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Solar Wind

NATIONAL
March 25, 2009 | Richard Simon
While President Obama has made development of cleaner energy sources a priority, an effort is underway to close off a large swath of the Southern California desert to solar and wind energy projects. In a move that could pit usual allies -- environmentalists and the solar and wind industries -- against each other, Sen. Dianne Feinstein (D-Calif.) is preparing legislation that would permanently put hundreds of thousands of acres of desert land off limits to energy projects.
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SCIENCE
September 27, 2008 | From Times Staff and Wire Reports
The solar wind -- a stream of charged particles ejected from the sun's upper atmosphere at 1 million mph -- is significantly weaker, cooler and less dense than it has been in 50 years, according to new data from the solar probe Ulysses. The cause seems to be a change in its magnetic flux, said Dave McComas of the Southwest Research Institute. Why it's happening is a mystery, but it has fluctuated like this in the past. Normally the sun goes through an 11-year cycle of more, then fewer, sunspots and a similar solar wind cycle.
SCIENCE
December 7, 2007 | John Johnson Jr., Times Staff Writer
Data from the Japanese Hinode spacecraft have confirmed that a set of long-theorized magnetic waves help power the solar wind that drives charged particles to the frigid boundary of the solar system. Called Alfven waves in honor of the Swedish scientist who proposed their existence 60 years ago, they play an important role in accelerating the solar wind to speeds of about 2 million mph, according to results published today in the journal Science.
BUSINESS
May 20, 2007 | Joseph B. Frazier, The Associated Press
Before power lines, homesteaders had no choice. They lighted their lanterns, stoked their fires and packed away winter ice against sizzling summers. Owners of about 250 homes in the Three Rivers community near this central Oregon lake are far from homesteading or camping out. But they are among a growing number of Americans who shun power lines, choosing to live "off the grid," without commercial power.
BUSINESS
December 19, 2005 | Evelyn Iritani, Times Staff Writer
The United States has not joined the Kyoto Protocol to cut greenhouse gases, but the pact nevertheless is boosting sales for American companies that market "clean" energy technologies. The spread of renewable-energy standards -- particularly in Europe -- propelled by the treaty, along with a surge in oil and gas prices, has triggered a boom in business for solar and wind energy companies. When Solar Integrated Technologies Inc.
CALIFORNIA | LOCAL
May 24, 2005 | Patrick McGreevy, Times Staff Writer
The Los Angeles Department of Water and Power will expand its use of solar, wind and other renewable power sources from 3% of its electricity portfolio to 20% by 2017, its governing board agreed Monday, although environmentalists said the goal should be met earlier. The board, which was appointed by Mayor James K. Hahn, approved the policy a little more than a month before Councilman Antonio Villaraigosa becomes mayor.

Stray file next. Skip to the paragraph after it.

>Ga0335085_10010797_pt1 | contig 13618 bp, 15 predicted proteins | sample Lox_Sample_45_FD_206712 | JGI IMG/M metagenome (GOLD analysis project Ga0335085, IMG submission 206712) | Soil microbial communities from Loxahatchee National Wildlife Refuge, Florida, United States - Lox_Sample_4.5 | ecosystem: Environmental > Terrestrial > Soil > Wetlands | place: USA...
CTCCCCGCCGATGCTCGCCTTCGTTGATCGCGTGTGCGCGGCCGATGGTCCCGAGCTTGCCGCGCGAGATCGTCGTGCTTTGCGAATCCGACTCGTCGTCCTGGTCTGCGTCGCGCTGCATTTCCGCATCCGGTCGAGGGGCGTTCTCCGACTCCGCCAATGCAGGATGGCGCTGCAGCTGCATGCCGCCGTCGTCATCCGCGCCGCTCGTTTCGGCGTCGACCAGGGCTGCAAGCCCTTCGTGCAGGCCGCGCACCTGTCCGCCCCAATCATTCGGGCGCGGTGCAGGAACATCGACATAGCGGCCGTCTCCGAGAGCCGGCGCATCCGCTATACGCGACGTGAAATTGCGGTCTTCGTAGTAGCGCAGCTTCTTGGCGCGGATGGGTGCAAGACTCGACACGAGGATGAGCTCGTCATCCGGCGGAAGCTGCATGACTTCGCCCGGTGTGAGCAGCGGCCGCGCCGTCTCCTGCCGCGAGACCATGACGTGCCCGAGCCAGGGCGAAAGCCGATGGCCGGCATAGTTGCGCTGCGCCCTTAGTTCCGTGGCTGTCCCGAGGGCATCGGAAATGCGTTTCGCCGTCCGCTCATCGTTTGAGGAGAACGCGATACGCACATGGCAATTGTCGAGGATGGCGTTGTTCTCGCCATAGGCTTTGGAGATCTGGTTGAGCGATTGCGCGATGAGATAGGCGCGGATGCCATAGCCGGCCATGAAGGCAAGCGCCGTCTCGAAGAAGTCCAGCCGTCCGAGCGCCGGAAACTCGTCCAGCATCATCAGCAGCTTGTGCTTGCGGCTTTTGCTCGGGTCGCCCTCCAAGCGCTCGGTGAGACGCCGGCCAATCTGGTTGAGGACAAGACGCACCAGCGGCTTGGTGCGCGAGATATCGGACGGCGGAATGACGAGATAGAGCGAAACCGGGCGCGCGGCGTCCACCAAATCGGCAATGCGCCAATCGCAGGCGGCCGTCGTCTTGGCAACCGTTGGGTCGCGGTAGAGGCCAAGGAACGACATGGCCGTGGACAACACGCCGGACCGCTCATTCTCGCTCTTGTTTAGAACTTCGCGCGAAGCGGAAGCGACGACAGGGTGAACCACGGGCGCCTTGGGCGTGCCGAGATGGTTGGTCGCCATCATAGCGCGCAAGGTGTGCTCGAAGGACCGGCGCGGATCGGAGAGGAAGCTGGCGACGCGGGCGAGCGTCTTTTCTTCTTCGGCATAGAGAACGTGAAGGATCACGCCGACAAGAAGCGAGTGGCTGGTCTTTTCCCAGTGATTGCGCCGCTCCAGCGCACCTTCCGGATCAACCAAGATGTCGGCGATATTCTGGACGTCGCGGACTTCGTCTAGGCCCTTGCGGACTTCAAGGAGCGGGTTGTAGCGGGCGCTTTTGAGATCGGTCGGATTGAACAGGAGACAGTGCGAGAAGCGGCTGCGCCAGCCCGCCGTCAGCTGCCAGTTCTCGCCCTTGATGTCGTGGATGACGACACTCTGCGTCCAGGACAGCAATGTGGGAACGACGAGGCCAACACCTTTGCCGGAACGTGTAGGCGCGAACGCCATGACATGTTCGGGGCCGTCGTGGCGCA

SCIENCE
September 11, 2004 | Thomas H. Maugh II, Times Staff Writer
Most of the contents of NASA's Genesis space probe appear to be intact and usable despite the craft's crash landing in the Utah desert, researchers said Friday. "We should be able to meet many, if not all, of our science goals," said Roger C. Wiens of Los Alamos National Laboratory, a principal investigator. The $264-million mission was designed to gather components of solar wind and return them to Earth for analysis.
CALIFORNIA | LOCAL
December 12, 2003 | Patrick McGreevy, Times Staff Writer
Los Angeles should more than double the amount of energy it generates from solar power, wind and other nonpolluting sources by 2017, the City Council's top advisor recommended Thursday, but some environmentalists complained that the plan is as hazy as Southern California on a smoggy day.
SCIENCE
November 6, 2003 | Usha Lee McFarling, Times Staff Writer
After 26 lonely years and about 8 billion miles of travel, the Voyager 1 spacecraft has become the first human-made object to leave the solar system. Maybe. A group of astronomers announced Wednesday that Voyager 1 had crossed the "termination shock" at the edge of the solar system where the sun's powerful influence wanes and the solar wind drops from supersonic speeds to a relative whimper.
NEWS
March 15, 2002 | RICHARD SIMON, TIMES STAFF WRITER
The Senate on Thursday rejected a measure to require that 20% of the nation's electricity be produced from renewable sources such as solar and wind power by 2020, dealing environmentalists their latest defeat on energy policy. The action came a day after the Senate, as it debates legislation focusing on a variety of energy issues, refused to set tougher fuel-efficiency standards for cars, SUVs and other vehicles. The measure on renewable energy sources, sponsored by Sen. James M. Jeffords (I-Vt.
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